When most of us become managers we discover that it is a harder role to fulfil than we expected. We come to realise why, before we were managers ourselves, it was easy to criticise those already in that position. All those mistakes that we observed other managers making, vowing never to be like that ourselves, suddenly seem more reasonable courses of action. Clarity evaporates before our eyes, and we begin casting around for ground rules to regain some control. That is when we find out that only some of what needs to be learned can be taught — so much has to be acquired through experience. While prescriptions abound, it turns out that they can only be applied generally. What works well in one circumstance fails in another. For management is complex, and we cannot step effortlessly into it as though born to succeed, remaining undaunted by how different it is from anything we have done before. Not most of us, anyway. Usually it is anything but a seamless transition from one position to the next, and our confidence takes a battering.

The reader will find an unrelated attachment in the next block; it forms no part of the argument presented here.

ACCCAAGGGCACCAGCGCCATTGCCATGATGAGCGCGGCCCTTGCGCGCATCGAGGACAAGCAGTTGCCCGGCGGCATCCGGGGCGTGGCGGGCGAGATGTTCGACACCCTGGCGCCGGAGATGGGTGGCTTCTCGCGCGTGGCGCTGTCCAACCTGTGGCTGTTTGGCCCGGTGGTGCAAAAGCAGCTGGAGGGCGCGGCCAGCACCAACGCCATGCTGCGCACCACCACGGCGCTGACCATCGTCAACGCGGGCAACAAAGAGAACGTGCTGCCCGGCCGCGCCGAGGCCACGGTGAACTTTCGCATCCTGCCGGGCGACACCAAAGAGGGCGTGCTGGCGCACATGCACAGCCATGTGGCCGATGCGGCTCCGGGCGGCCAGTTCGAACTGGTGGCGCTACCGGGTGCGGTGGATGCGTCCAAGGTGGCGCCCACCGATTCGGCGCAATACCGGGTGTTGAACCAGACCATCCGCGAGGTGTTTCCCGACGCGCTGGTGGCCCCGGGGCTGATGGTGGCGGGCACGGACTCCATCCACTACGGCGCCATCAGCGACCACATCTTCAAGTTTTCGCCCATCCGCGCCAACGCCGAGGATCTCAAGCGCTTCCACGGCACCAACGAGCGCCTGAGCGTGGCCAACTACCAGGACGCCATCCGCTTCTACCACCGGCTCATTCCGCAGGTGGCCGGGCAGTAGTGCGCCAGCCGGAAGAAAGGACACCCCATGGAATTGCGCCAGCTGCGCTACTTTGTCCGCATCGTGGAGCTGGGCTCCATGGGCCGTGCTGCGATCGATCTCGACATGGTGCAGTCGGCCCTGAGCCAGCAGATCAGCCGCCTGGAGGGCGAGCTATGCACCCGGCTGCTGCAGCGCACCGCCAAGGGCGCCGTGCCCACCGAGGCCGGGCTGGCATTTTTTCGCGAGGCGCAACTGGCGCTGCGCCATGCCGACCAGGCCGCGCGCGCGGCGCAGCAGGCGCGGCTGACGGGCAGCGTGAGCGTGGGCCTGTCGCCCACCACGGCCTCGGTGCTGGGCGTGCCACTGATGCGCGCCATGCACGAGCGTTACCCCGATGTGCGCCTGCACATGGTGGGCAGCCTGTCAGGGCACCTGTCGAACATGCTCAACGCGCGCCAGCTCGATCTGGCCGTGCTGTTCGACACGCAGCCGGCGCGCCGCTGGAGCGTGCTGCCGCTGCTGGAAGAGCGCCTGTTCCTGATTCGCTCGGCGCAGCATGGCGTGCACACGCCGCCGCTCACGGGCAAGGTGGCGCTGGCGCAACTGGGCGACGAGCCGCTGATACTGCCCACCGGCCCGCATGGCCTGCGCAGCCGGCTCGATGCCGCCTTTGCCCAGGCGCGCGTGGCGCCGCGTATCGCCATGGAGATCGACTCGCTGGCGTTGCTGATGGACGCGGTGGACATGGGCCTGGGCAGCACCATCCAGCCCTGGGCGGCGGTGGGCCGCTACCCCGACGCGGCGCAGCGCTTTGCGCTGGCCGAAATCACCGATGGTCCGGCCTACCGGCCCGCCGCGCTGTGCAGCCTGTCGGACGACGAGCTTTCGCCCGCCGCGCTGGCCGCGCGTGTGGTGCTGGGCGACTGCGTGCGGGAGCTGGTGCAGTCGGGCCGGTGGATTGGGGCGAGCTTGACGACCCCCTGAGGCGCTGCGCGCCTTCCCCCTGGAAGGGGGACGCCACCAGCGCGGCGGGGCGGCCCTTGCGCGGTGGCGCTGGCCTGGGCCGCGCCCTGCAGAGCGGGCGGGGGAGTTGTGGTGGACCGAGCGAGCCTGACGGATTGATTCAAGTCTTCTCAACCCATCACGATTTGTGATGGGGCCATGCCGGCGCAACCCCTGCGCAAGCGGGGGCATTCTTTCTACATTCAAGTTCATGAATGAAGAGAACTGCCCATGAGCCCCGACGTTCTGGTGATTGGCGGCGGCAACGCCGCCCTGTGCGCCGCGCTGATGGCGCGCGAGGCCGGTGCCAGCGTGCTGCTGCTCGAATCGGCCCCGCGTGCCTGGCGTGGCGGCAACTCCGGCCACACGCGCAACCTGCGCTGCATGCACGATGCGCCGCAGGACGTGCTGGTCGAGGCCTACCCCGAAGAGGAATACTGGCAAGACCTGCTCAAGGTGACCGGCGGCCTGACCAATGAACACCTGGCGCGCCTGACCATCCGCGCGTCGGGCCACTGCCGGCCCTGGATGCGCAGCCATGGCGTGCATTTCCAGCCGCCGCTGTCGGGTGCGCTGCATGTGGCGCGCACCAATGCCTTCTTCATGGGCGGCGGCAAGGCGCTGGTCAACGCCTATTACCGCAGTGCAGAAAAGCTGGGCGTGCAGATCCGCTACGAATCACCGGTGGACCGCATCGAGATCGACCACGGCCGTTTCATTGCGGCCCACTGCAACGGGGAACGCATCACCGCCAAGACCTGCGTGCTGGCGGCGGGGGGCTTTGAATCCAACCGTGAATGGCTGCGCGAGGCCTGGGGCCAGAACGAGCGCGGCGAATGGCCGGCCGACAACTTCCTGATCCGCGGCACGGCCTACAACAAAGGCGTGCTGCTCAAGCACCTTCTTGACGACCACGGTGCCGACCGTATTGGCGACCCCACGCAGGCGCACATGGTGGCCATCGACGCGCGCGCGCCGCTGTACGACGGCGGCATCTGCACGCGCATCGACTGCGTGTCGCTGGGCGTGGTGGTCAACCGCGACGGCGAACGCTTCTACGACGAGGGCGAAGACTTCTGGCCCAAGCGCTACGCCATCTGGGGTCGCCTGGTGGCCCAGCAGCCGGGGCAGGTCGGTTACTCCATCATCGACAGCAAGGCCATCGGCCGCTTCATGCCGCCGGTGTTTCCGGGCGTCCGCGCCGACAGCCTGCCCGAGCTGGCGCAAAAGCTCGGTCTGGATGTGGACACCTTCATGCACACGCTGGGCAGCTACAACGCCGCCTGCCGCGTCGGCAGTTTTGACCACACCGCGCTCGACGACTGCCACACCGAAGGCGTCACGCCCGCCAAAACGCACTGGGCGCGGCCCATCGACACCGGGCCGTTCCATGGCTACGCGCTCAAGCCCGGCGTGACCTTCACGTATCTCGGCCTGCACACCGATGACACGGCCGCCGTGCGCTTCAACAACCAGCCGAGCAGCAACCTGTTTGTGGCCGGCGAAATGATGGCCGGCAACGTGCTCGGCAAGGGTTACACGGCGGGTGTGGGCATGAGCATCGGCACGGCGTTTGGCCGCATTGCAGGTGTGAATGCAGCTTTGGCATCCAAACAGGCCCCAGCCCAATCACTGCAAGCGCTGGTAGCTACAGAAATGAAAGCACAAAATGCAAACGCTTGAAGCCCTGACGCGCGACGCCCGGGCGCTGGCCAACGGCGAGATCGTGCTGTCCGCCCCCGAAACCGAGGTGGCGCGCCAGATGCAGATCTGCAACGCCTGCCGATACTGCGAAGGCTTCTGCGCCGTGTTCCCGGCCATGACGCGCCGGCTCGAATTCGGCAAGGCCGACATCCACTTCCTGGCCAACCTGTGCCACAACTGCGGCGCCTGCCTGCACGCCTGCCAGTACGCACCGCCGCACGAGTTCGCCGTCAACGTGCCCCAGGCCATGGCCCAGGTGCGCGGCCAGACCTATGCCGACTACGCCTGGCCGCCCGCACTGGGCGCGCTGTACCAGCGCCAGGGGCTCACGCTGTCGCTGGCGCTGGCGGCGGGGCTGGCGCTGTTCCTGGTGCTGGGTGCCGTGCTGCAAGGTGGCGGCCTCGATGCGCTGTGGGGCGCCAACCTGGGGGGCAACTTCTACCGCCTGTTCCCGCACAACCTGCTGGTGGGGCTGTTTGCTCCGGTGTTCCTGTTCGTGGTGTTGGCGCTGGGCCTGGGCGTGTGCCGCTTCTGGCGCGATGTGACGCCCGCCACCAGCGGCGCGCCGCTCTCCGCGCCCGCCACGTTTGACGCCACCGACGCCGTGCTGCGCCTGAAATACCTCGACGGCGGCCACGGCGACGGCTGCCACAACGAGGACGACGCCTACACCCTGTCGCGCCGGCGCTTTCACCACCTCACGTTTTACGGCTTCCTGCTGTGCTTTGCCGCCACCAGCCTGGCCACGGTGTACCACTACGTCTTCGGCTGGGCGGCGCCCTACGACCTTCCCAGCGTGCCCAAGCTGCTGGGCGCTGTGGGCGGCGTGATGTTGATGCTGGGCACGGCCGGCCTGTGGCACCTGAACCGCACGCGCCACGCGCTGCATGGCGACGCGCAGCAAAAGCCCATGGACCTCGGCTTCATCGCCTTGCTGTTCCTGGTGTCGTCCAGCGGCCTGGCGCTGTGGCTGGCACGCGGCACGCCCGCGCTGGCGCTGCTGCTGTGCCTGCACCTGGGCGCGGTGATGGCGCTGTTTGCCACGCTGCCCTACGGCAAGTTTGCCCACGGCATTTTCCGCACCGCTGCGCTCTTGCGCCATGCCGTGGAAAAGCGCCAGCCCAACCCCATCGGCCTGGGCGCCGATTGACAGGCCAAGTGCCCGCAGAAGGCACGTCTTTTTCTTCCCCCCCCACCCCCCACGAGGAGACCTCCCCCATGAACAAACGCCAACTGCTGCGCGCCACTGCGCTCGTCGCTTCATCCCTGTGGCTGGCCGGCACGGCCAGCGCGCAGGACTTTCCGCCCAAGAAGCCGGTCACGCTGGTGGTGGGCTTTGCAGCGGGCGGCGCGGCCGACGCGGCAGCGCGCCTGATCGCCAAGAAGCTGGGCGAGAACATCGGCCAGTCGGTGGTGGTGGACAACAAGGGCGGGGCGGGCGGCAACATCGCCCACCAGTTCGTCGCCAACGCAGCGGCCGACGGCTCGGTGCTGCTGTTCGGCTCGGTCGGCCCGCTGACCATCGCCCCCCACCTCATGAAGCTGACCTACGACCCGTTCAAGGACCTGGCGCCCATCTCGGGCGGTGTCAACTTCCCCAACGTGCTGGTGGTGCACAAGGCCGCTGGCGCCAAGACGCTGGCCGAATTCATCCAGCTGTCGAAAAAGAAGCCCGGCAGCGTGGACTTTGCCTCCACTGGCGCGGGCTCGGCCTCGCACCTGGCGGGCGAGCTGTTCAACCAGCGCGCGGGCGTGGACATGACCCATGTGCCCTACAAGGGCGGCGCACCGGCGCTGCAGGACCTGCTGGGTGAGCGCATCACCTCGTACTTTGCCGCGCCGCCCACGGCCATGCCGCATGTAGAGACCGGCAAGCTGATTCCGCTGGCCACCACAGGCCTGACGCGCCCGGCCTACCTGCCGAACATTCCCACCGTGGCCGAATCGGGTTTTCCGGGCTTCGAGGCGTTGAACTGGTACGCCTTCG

KeywordsConceptual Understanding Interpersonal Skill Rational Organisation Assertive Statement Healthy Scepticism
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